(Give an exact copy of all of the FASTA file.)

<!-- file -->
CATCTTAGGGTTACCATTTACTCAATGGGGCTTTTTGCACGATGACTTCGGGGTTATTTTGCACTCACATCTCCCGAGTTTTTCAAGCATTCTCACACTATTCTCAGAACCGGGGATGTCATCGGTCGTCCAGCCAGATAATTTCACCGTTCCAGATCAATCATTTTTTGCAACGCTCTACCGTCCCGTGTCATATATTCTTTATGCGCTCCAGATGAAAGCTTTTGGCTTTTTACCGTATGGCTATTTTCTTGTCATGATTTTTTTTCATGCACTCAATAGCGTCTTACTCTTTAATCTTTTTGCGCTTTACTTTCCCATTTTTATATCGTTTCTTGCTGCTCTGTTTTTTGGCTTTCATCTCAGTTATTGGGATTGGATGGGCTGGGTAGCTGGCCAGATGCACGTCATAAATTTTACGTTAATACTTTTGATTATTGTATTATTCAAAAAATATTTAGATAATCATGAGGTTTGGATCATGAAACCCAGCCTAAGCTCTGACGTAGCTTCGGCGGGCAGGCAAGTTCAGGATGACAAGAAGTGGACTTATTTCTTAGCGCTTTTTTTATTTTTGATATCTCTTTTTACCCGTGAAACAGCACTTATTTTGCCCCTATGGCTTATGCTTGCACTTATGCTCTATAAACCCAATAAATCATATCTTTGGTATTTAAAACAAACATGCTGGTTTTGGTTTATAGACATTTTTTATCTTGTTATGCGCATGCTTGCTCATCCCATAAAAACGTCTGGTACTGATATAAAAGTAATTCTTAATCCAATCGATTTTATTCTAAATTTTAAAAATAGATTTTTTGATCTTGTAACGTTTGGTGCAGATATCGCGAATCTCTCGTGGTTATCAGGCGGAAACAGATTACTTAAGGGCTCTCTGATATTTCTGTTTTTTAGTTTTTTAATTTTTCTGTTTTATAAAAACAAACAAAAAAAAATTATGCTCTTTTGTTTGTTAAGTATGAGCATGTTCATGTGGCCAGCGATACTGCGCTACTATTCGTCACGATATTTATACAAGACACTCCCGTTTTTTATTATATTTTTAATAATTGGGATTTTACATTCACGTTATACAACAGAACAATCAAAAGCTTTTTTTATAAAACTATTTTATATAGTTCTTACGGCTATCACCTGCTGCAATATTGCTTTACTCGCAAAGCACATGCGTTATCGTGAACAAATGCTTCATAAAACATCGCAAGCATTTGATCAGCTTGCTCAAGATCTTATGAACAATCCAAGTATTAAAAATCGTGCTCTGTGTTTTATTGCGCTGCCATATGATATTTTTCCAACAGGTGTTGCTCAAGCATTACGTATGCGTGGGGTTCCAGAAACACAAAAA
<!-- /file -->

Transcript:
CATCTTAGGGTTACCATTTACTCAATGGGGCTTTTTGCACGATGACTTCGGGGTTATTTTGCACTCACATCTCCCGAGTTTTTCAAGCATTCTCACACTATTCTCAGAACCGGGGATGTCATCGGTCGTCCAGCCAGATAATTTCACCGTTCCAGATCAATCATTTTTTGCAACGCTCTACCGTCCCGTGTCATATATTCTTTATGCGCTCCAGATGAAAGCTTTTGGCTTTTTACCGTATGGCTATTTTCTTGTCATGATTTTTTTTCATGCACTCAATAGCGTCTTACTCTTTAATCTTTTTGCGCTTTACTTTCCCATTTTTATATCGTTTCTTGCTGCTCTGTTTTTTGGCTTTCATCTCAGTTATTGGGATTGGATGGGCTGGGTAGCTGGCCAGATGCACGTCATAAATTTTACGTTAATACTTTTGATTATTGTATTATTCAAAAAATATTTAGATAATCATGAGGTTTGGATCATGAAACCCAGCCTAAGCTCTGACGTAGCTTCGGCGGGCAGGCAAGTTCAGGATGACAAGAAGTGGACTTATTTCTTAGCGCTTTTTTTATTTTTGATATCTCTTTTTACCCGTGAAACAGCACTTATTTTGCCCCTATGGCTTATGCTTGCACTTATGCTCTATAAACCCAATAAATCATATCTTTGGTATTTAAAACAAACATGCTGGTTTTGGTTTATAGACATTTTTTATCTTGTTATGCGCATGCTTGCTCATCCCATAAAAACGTCTGGTACTGATATAAAAGTAATTCTTAATCCAATCGATTTTATTCTAAATTTTAAAAATAGATTTTTTGATCTTGTAACGTTTGGTGCAGATATCGCGAATCTCTCGTGGTTATCAGGCGGAAACAGATTACTTAAGGGCTCTCTGATATTTCTGTTTTTTAGTTTTTTAATTTTTCTGTTTTATAAAAACAAACAAAAAAAAATTATGCTCTTTTGTTTGTTAAGTATGAGCATGTTCATGTGGCCAGCGATACTGCGCTACTATTCGTCACGATATTTATACAAGACACTCCCGTTTTTTATTATATTTTTAATAATTGGGATTTTACATTCACGTTATACAACAGAACAATCAAAAGCTTTTTTTATAAAACTATTTTATATAGTTCTTACGGCTATCACCTGCTGCAATATTGCTTTACTCGCAAAGCACATGCGTTATCGTGAACAAATGCTTCATAAAACATCGCAAGCATTTGATCAGCTTGCTCAAGATCTTATGAACAATCCAAGTATTAAAAATCGTGCTCTGTGTTTTATTGCGCTGCCATATGATATTTTTCCAACAGGTGTTGCTCAAGCATTACGTATGCGTGGGGTTCCAGAAACACAAAAA